Q. You guys have run three cars before. Kind of talk about some of the advantages of having a three‑car team and also some of the disadvantages?
TIM CINDRIC: I wasn't here, to be honest. I haven't worked in a three‑car team that's run full season that way. So I can only tell you from my limited experience on a part‑time three‑car basis or what I see in the past. The challenge there is, obviously, I would say it's very different from when Penske ran a three‑car operation before. Because a three‑car operation in the '90s, when the rules were more open and you could actually create a lot of different pieces and parts. From my vantage point it was very difficult to ever put three cars out there that had identical opportunities. Because in the R & D sectors, you were constantly evolving the car. So to provide one that was ready to run, let alone three of them that are ready to run, it's a very difficult game.
The game that exists now to where the majority of the pieces that are readily available to run multi‑car teams at the same level is much more obtainable and much more realistic than what it was in the '90s and the '80s. So it was a much bigger challenge to have three cars running up front, in my opinion, than what it is now.
Now, it's obviously logistics. You still have to have the right people. You have to have the right drivers, and you still have to execute. But having the pieces and parts available and put together in a way that they're equally competitive, that opportunity is a lot better than it was in the past. So I certainly think it can be an advantage, because of the limited testing that you have – if you have people that can work together, which is the key. If I felt like we had one of these guys couldn't work with the other guy, then it wouldn't make any sense in my opinion to try to make it happen, because you'd end up doing the opposite.
So that's my vantage point of where it is. I can't tell you that I've managed or worked in an operation that's run a three‑car full season. But I saw enough of it last year where I think the good is certainly going to outweigh the rest.
Q. What is your biggest disadvantage to the three‑car thing?
TIM CINDRIC: The biggest disadvantage is some days you're taking points away from each other. Some days it's difficult to hold one guy. There's a lot of days where you wonder, ‘Hey, is that the right thing to do or not, in terms of letting them race?' And we've always been in a position where you let it happen as it happens and see where it all ends up.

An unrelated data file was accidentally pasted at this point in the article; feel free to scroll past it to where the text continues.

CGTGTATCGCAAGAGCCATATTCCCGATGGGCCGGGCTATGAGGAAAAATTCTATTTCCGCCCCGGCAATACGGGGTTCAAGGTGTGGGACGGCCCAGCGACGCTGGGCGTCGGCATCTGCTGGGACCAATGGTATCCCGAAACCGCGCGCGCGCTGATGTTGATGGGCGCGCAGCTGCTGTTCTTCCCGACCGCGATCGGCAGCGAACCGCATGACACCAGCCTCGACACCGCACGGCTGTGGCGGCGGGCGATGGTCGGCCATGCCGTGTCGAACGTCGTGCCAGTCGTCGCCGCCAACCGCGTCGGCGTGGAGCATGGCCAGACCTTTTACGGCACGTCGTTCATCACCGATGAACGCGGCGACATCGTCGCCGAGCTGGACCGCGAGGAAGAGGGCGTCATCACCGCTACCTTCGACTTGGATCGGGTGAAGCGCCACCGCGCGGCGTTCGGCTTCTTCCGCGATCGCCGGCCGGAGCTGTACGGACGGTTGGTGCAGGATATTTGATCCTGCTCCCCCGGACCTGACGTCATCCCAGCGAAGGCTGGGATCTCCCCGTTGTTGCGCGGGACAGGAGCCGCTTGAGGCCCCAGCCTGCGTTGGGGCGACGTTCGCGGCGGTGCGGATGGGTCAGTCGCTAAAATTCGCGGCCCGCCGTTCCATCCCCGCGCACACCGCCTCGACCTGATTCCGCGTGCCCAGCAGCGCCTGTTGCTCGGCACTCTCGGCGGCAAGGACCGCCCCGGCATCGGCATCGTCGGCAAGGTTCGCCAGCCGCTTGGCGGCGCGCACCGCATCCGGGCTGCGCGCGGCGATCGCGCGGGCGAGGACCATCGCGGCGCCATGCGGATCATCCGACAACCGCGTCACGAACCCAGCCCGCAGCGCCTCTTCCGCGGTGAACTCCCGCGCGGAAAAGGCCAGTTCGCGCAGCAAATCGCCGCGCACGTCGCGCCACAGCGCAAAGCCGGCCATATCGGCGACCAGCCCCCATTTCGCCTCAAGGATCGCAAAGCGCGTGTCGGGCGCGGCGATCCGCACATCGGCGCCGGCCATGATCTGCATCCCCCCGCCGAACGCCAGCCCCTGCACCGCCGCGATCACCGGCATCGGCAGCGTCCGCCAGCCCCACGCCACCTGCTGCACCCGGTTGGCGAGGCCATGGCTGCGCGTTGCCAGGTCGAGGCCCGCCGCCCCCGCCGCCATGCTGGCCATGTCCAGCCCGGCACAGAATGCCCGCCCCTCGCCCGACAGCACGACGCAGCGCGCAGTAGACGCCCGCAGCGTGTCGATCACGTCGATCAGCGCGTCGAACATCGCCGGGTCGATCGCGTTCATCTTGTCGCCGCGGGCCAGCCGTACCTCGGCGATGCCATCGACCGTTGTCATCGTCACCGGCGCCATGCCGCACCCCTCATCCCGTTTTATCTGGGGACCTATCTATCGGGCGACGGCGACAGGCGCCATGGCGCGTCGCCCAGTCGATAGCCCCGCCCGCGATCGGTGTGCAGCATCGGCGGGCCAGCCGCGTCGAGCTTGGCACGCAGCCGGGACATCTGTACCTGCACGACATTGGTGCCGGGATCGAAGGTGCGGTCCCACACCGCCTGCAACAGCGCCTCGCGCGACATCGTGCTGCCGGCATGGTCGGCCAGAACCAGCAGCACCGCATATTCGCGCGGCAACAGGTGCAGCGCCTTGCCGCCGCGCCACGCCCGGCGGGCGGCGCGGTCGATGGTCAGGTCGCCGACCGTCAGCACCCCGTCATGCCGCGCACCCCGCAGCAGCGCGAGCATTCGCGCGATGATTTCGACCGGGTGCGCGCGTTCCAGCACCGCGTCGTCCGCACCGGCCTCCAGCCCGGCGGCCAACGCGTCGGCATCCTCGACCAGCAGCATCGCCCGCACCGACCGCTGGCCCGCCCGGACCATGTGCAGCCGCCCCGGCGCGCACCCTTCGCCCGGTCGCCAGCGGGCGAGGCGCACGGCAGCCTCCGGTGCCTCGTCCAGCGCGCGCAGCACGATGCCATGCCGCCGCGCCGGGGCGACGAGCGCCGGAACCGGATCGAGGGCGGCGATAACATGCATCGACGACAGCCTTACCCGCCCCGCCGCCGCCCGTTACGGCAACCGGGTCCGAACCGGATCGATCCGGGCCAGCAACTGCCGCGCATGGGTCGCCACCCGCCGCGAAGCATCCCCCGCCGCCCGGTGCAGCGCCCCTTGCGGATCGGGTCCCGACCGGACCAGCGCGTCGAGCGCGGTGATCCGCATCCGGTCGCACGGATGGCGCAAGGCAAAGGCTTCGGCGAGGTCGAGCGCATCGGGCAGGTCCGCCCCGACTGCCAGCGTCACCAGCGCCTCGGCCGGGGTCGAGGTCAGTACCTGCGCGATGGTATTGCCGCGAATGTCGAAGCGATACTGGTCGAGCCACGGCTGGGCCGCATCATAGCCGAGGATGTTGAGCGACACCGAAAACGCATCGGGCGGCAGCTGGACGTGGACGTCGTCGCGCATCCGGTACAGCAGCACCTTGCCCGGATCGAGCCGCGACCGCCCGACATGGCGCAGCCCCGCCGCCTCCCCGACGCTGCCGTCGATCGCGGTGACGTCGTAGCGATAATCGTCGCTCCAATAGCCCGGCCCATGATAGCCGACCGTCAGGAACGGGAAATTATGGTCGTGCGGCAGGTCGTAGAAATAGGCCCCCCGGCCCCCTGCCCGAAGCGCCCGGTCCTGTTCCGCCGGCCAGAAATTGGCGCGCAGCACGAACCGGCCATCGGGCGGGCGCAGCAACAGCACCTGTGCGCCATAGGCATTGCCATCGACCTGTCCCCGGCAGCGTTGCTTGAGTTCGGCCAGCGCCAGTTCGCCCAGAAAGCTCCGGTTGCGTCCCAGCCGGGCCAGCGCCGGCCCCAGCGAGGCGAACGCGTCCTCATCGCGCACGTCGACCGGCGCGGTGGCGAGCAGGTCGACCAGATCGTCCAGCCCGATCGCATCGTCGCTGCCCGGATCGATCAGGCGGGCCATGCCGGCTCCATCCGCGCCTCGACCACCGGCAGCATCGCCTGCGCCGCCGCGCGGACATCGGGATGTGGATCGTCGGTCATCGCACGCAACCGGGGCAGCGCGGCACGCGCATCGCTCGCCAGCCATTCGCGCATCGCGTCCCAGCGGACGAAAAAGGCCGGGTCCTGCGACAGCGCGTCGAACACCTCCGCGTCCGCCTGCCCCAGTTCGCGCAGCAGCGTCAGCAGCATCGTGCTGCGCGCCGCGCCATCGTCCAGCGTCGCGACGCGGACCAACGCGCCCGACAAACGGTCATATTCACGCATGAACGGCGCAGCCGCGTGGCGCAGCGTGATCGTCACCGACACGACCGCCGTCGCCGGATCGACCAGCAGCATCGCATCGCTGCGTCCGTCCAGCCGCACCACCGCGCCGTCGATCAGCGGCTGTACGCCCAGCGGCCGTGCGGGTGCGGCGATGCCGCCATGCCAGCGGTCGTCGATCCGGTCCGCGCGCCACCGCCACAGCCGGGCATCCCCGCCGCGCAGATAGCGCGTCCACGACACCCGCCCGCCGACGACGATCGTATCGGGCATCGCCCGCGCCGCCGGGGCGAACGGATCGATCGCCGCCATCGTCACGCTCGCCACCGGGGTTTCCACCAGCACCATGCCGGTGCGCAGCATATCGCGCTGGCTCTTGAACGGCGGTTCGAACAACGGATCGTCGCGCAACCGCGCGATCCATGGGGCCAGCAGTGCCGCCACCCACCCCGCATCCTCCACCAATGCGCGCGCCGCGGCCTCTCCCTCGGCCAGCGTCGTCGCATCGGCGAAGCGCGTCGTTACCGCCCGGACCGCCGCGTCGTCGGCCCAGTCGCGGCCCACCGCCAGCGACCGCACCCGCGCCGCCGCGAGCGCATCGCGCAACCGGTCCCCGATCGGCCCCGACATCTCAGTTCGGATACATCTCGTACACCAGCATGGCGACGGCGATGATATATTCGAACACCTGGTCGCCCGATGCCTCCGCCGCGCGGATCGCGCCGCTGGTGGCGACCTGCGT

The guys have been around enough to where they've been in different positions, whether it's a supporting role or the guy that's running for the championship. You don't give everybody a spot, but you certainly cut them a break when you understand that they're running for a championship. Whether they're your teammate or not.
Q. How does your three‑driver arrangement play off against Jay Penske's (Luczo Dragon Racing) program? Or does Jay have a program?
TIM CINDRIC: As far as I know Jay has a program. But while Jay's obviously Roger's son in name, he runs a completely independent program from what we operate. So there's really no crossover or interaction there, aside from we do whatever Jay needs. He's obviously a friend of ours. Very close to our organization. But from a technical exchange standpoint, there is none.
Q. Under a pressing situation in a race, say you have a sudden yellow, you wouldn't want to bring all three of your guys in at the same time, would you? How do you normally do that with two cars? You want them one at a time or two at a time? How does that work?
TIM CINDRIC: You pit when you need to pit, and whatever happens happens.
Q. Will's an aggressive guy, but, he seems to kind of know when to turn it on and when not to. How rare a quality is that? You've got a young aggressive guy like Brad Keselowski over there in Cup, and a lot of times in the Nationwide Series from a time or two, a lot of people think he's aggressive. How difficult is that for a driver like in Will's situation that kind of has that balance?
TIM CINDRIC: The good ones from the average ones. The ones who find that balance are the ones who are typically winning the championships and are successful. And the ones who can admit that they made a mistake are usually the ones that don't make that mistake again.